BART Faces Financial Reckoning

Of all the public agencies facing financial challenges as a result of the COVID-19 pandemic, public transit has taken the biggest initial hit. The reasons for this are obvious: when there’s a lockdown and businesses are closed, commuters stay home. And of those still fortunate enough to have places to go, few want to board busses and trains where they risk heightened exposure to contagions.

Northern California’s biggest transit system is the Bay Area Rapid Transit District, commonly referred to as BART, with operating expenses of nearly $1.0 billion per year. In good years, operating revenues – primarily fares and parking fees – never covered more than around 75 percent of operating costs. But that was back in 2016, when ridership peaked, at around 435,000 per weekday, whereas pre-COVID ridership in early 2020 was running around 405,000 per day. Weekend ridership had been dropping at a higher pace than weekday commuting because of board policies that tolerate homelessness, open use of hard drugs, panhandling and petty theft on the trains.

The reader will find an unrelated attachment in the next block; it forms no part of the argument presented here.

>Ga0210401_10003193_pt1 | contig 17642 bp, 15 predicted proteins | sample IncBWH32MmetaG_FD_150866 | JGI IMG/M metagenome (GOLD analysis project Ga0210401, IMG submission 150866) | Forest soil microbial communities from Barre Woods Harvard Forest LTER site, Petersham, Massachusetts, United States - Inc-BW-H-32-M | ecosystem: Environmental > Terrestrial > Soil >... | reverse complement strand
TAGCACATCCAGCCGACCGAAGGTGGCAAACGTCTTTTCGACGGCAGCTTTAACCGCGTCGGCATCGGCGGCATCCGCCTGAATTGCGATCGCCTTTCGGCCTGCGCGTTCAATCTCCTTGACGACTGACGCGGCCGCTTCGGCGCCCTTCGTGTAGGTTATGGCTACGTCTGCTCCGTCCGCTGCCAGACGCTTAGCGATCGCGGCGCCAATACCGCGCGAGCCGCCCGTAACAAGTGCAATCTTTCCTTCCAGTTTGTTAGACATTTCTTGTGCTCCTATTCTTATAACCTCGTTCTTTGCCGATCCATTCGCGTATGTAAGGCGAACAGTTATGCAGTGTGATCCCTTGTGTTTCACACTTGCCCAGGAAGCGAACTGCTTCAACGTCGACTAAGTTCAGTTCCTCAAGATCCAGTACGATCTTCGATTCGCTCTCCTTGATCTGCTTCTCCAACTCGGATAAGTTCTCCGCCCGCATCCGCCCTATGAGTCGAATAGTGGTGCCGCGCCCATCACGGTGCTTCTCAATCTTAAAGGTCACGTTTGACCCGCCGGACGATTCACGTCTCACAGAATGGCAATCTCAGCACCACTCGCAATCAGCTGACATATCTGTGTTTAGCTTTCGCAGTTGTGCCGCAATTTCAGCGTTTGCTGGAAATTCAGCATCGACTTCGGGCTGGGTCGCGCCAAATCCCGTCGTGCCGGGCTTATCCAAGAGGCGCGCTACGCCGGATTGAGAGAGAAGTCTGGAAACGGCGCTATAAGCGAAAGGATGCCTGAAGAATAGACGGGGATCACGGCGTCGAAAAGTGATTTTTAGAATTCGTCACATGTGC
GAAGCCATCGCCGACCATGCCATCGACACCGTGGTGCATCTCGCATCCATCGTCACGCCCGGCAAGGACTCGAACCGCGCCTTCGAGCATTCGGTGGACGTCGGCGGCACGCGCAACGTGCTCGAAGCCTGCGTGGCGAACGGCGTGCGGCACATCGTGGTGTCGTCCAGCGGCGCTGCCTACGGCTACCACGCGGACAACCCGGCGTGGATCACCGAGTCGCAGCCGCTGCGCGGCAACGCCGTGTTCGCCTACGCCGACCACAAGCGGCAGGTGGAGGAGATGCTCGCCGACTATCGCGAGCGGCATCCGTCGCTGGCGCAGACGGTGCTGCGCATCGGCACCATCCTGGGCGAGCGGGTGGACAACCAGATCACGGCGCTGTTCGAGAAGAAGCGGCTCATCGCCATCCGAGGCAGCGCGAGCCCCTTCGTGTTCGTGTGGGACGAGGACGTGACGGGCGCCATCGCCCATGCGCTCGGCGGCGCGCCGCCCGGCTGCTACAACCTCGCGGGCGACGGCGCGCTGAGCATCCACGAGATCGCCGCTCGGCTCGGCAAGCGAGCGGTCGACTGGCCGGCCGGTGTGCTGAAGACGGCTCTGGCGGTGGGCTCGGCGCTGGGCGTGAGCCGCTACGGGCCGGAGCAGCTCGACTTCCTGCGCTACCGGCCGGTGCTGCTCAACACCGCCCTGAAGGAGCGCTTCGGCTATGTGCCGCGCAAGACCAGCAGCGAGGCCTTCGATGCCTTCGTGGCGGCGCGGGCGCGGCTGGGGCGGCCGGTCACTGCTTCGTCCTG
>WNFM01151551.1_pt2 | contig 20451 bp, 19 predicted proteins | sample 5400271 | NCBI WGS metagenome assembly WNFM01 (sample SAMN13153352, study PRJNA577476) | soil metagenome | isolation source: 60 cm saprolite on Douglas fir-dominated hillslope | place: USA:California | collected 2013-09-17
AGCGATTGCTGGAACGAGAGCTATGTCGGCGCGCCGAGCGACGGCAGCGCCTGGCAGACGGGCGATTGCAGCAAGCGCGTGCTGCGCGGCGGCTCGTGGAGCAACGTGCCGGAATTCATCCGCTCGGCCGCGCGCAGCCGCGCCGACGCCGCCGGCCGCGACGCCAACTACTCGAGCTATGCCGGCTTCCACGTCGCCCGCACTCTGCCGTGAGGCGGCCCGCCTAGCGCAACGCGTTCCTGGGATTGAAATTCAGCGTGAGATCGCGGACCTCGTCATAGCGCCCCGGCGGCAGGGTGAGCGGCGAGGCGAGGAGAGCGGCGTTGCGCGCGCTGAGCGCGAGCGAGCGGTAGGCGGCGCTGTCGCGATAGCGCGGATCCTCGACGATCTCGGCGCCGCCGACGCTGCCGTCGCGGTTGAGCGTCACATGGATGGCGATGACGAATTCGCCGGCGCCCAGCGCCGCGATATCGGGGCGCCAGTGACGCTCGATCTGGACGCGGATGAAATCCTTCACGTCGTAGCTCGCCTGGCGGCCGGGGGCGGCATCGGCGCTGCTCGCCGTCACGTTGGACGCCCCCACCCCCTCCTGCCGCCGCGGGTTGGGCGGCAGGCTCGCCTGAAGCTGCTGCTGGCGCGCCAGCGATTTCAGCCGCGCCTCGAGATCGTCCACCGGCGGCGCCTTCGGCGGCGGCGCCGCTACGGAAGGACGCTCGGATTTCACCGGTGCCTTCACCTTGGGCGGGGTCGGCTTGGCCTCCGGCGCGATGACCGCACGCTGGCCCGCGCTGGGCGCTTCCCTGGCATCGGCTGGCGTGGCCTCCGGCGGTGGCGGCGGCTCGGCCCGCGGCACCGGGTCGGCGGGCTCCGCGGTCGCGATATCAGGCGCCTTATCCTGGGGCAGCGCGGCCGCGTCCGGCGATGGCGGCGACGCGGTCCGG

In addition, over the past four years, the BART board of directors has been giving away an increasing array of discounts at the same time as operating costs have steadily increased. There has also been increasing tolerance on the part of the board for fare evasion which lowers revenues by, depending on which expert you ask, between $25 and $50 million per year.

In April 2020, at the height of the pandemic shutdown, BART ridership fell to 6 percent of […] Read More